Telematic awakening

Telematic awakening: Participating in the 2019 Chilean uprising through a live gestural interface. 26th International Symposium on Electronic Art. Montréal, QC.


The Telematic awakening project was a way of participating in the 2019 Chilean uprising from abroad. I collected interviews and field recordings of the manifestations posted from social media feeds. The recordings were split into sound snippets, sound features are computed, and dimensionality reduction was performed so that the sounds were mapped into a bidimensional performative space. I used a motion tracker device and a machine learning system to capture and map hand positions into the sound space. Sound snippets in this space were concatenated in real time. The interface allowed me to participate telematically in the manifestations by creating layers of other people’s sounds on top of rhythmic and intense music as if I were fighting in the streets.


Tens of thousands have been taking to the streets in Chile since last October. People protest against inequality, increased cost of living, privatization of health and education, miserable pensions, and state repression. The unrest was triggered by student-led protests against a metro fare hike. Violence erupted after police fired teargas and water cannon at demonstrators. Some protesters responded by throwing petrol bombs.

Large manifestation
Tens of thousands in the streets in Chile in October and November 2019.

State of emergency and curfew were declared. Army and tanks were sent to the streets in most of the country. In response, the protests broadened into a nationwide uprising and turned increasingly violent. The Chilean government announced a series of social reforms to appease the unrest but protesters say the reforms fall short. Dozens of people have died and more than 10,000 people have been arrested since the unrest began.

Police brutality
Heavy police repression.

I have been witnessing the uprising from abroad the country but have been pretty much hooked to what is going on and wanting to participate and fight for our rights.


Thanks to ubiquitous mobile phones, there is a very large number of first-person recordings taken directly from the streets where the manifestations are happening. Protesters post these recordings on social media from where we can watch and listen them before these are taken down.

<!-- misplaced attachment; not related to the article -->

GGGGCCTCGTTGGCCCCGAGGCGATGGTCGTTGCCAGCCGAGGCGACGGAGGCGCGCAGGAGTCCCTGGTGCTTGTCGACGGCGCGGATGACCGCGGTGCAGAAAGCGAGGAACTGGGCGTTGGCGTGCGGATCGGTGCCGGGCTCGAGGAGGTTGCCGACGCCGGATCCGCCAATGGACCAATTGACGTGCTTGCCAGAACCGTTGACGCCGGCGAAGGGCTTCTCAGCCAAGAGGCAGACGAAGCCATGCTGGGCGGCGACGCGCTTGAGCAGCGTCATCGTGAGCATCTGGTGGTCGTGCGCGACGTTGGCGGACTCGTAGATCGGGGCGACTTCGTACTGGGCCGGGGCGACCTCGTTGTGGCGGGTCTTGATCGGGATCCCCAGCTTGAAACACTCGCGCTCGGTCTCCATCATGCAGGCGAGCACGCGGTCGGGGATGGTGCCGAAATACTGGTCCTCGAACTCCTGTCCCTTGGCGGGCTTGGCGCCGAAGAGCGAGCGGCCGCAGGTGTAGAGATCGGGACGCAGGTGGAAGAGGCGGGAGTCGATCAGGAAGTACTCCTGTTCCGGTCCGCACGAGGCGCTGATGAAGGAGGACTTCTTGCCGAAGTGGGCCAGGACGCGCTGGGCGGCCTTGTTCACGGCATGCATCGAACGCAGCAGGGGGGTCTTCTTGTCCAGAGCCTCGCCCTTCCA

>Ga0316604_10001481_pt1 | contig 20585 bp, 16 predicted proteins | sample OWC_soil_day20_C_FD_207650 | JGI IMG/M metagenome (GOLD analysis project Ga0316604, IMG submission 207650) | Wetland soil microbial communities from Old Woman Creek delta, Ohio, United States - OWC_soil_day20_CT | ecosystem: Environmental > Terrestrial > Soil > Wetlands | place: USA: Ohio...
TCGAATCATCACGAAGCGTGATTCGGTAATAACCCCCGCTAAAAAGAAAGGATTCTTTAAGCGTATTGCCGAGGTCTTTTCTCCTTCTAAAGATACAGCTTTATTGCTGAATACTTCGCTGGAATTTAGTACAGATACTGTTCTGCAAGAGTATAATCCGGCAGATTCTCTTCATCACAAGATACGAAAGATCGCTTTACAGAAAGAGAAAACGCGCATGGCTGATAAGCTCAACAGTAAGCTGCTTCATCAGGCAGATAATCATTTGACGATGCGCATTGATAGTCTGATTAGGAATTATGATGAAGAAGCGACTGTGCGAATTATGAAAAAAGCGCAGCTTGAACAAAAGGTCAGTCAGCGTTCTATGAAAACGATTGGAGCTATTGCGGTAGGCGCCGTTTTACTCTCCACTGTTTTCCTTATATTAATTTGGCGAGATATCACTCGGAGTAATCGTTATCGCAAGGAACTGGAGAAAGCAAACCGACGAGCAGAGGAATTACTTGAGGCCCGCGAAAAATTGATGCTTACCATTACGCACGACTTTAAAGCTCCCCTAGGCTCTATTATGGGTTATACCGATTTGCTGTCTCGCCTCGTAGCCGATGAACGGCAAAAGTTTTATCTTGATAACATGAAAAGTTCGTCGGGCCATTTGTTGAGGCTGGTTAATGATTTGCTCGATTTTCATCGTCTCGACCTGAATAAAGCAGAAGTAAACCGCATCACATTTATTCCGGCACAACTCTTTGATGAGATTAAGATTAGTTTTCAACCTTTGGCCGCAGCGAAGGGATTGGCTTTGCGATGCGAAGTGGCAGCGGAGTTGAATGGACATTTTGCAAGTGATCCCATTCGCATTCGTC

Very diverse type of sounds can be heard during the demonstrations:

Field Recordings. A number of sounds can be heard in the demonstrations. Most people protest from their own homes making noise by banging pots and pans in order to call for attention in a pacific manner. Protesters sing chants and shout slogans when attending manifestations in the streets. Police react by firing water cannons, teargas, and rubber bullets. The most violent protesters also make barricades to stop police. Some of these barricades have created massive fires. Sirens from police trucks and fire engines are com-monplace in the manifestations.

Historical Recordings. I have also collected some of the interviews of Salvador Allende, the first socialist president in the world that arrived to power by democratic means in 1970. Most of his memories have been erased after the coup d’État led by Pinochet in 1973 and his dictatorship until 1990. The lucidity of the interviews and message seem completely pertinent to the current state of affairs, almost 50 years after they were made.


For Telematic awakening, I play with the two sound corpora in a different fashion. While the field recordings are split into sound snippets of a specific short length, so that when looped they are synchronized to the tempo of the piece; the historical recordings are split by phrase, so that the message they convey is always understood. Hand positions and gestures are acquired and mapped to the sound corpora. At performance time, I adjust the position of hands using acoustic feedback to play sounds of the same, or different, type.

To play sounds, I decided to use AudioStellar (Garber, Ciccola, and Amusategui 2020). Field recording sounds are loaded into AudioStellar and characterized by specific audio features. This high-dimensional representation is then collapsed by the software into two dimensions. The resulting low-dimensional representation is convenient for sound distribution in space and sonic exploration.

Sound corpus loaded into AudioStellar

After I assembled my sound corpus, I had to develop a way to interact with it.

Hand positions and gestures are acquired by the Leap Motion hand tracking device and Open Sound Control messages outputted by this device are parsed and rerouted us-ing Max/MSP. The Wekinator, an application for real-time supervised machine learning interaction, is used to learn gestures and positions and map them to specific zones in AudioStellar sound space.

Schematic of mapping hand gestures into sound corpus
The figure shows the basic mechanism of interaction.

On your right, you can see that audios in the sound corpora consist of field recordings and historical recordings. These audios are split into short snippets, which are projected into a latent space of sounds. Then, on your left, you can see that the position of the hands of the performer are acquired in the performance space, and mapped to the sound snippets.


The video shows the sound corpus and the tools in action in the making of Telematic Awakening.

I premiered the track live at the 2020 MUTEK Festival in Montréal.